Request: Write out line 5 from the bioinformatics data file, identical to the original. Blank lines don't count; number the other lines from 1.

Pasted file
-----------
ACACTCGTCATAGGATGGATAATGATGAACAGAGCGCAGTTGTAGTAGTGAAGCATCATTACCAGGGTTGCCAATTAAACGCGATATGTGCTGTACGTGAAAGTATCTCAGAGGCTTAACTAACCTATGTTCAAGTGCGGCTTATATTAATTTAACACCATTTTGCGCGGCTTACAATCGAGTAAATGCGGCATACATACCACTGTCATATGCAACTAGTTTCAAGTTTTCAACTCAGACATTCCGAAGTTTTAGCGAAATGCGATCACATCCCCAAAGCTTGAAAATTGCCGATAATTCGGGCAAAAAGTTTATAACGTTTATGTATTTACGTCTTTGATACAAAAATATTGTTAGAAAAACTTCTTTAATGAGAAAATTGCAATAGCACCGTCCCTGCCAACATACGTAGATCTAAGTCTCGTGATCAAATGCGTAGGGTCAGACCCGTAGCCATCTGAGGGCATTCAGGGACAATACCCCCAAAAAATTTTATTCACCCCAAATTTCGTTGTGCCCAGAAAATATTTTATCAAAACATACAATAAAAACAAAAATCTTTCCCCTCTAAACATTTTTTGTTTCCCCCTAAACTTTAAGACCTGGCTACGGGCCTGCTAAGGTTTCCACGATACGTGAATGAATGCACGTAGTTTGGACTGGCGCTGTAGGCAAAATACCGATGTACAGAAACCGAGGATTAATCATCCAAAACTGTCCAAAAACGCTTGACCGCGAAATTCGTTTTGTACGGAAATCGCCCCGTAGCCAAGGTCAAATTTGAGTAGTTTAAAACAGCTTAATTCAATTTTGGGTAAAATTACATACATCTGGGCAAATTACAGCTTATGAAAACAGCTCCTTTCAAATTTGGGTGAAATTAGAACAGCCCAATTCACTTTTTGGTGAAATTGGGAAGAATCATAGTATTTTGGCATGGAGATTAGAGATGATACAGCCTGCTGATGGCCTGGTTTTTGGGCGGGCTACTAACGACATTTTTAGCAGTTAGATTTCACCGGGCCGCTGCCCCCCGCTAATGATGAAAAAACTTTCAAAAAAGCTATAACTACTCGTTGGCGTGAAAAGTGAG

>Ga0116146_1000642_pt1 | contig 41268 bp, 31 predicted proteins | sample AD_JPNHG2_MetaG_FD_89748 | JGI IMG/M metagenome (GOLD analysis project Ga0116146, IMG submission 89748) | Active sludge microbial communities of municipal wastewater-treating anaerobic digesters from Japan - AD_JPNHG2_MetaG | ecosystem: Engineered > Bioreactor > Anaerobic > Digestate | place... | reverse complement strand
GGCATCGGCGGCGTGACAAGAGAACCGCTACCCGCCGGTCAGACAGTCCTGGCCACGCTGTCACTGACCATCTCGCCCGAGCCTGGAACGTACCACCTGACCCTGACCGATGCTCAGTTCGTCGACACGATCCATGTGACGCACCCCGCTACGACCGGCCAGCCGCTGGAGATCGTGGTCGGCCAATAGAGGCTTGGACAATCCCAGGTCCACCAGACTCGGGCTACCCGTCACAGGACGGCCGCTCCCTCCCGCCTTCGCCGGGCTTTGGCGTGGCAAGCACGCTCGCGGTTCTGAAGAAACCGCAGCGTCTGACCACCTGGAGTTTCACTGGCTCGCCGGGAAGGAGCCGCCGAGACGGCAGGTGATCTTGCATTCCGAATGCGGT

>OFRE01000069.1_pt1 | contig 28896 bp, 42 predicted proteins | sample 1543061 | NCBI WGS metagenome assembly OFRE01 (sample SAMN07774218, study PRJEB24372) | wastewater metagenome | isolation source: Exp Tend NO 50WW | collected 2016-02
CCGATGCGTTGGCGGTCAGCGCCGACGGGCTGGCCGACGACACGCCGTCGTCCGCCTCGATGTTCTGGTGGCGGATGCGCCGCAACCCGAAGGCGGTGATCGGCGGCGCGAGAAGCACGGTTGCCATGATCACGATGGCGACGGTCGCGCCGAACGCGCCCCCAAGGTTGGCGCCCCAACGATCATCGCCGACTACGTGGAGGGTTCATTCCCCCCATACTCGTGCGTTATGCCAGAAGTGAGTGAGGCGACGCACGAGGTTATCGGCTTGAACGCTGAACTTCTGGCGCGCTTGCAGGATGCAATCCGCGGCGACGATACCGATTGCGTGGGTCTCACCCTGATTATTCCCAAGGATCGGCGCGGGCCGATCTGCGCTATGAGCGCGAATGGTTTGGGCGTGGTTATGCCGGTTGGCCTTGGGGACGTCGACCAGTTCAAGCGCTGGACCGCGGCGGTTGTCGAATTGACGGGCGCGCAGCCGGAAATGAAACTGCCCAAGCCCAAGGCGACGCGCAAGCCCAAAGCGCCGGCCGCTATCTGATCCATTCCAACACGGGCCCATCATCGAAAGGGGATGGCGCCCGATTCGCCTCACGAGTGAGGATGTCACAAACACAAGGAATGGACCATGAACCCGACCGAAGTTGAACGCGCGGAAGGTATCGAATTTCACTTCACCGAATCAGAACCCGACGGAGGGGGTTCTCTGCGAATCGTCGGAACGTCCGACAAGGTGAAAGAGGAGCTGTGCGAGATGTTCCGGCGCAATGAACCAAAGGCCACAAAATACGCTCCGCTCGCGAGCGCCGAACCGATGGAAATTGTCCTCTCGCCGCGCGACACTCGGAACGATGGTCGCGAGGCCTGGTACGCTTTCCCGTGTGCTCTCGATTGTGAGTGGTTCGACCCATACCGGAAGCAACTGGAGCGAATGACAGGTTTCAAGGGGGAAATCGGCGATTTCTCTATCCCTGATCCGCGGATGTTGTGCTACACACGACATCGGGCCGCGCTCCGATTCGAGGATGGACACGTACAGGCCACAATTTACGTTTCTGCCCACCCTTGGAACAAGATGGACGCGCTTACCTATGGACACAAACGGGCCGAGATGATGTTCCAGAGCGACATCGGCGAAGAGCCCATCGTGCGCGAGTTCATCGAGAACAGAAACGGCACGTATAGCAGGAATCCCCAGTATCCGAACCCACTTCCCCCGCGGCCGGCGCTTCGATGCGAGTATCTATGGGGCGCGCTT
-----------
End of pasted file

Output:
CCGATGCGTTGGCGGTCAGCGCCGACGGGCTGGCCGACGACACGCCGTCGTCCGCCTCGATGTTCTGGTGGCGGATGCGCCGCAACCCGAAGGCGGTGATCGGCGGCGCGAGAAGCACGGTTGCCATGATCACGATGGCGACGGTCGCGCCGAACGCGCCCCCAAGGTTGGCGCCCCAACGATCATCGCCGACTACGTGGAGGGTTCATTCCCCCCATACTCGTGCGTTATGCCAGAAGTGAGTGAGGCGACGCACGAGGTTATCGGCTTGAACGCTGAACTTCTGGCGCGCTTGCAGGATGCAATCCGCGGCGACGATACCGATTGCGTGGGTCTCACCCTGATTATTCCCAAGGATCGGCGCGGGCCGATCTGCGCTATGAGCGCGAATGGTTTGGGCGTGGTTATGCCGGTTGGCCTTGGGGACGTCGACCAGTTCAAGCGCTGGACCGCGGCGGTTGTCGAATTGACGGGCGCGCAGCCGGAAATGAAACTGCCCAAGCCCAAGGCGACGCGCAAGCCCAAAGCGCCGGCCGCTATCTGATCCATTCCAACACGGGCCCATCATCGAAAGGGGATGGCGCCCGATTCGCCTCACGAGTGAGGATGTCACAAACACAAGGAATGGACCATGAACCCGACCGAAGTTGAACGCGCGGAAGGTATCGAATTTCACTTCACCGAATCAGAACCCGACGGAGGGGGTTCTCTGCGAATCGTCGGAACGTCCGACAAGGTGAAAGAGGAGCTGTGCGAGATGTTCCGGCGCAATGAACCAAAGGCCACAAAATACGCTCCGCTCGCGAGCGCCGAACCGATGGAAATTGTCCTCTCGCCGCGCGACACTCGGAACGATGGTCGCGAGGCCTGGTACGCTTTCCCGTGTGCTCTCGATTGTGAGTGGTTCGACCCATACCGGAAGCAACTGGAGCGAATGACAGGTTTCAAGGGGGAAATCGGCGATTTCTCTATCCCTGATCCGCGGATGTTGTGCTACACACGACATCGGGCCGCGCTCCGATTCGAGGATGGACACGTACAGGCCACAATTTACGTTTCTGCCCACCCTTGGAACAAGATGGACGCGCTTACCTATGGACACAAACGGGCCGAGATGATGTTCCAGAGCGACATCGGCGAAGAGCCCATCGTGCGCGAGTTCATCGAGAACAGAAACGGCACGTATAGCAGGAATCCCCAGTATCCGAACCCACTTCCCCCGCGGCCGGCGCTTCGATGCGAGTATCTATGGGGCGCGCTT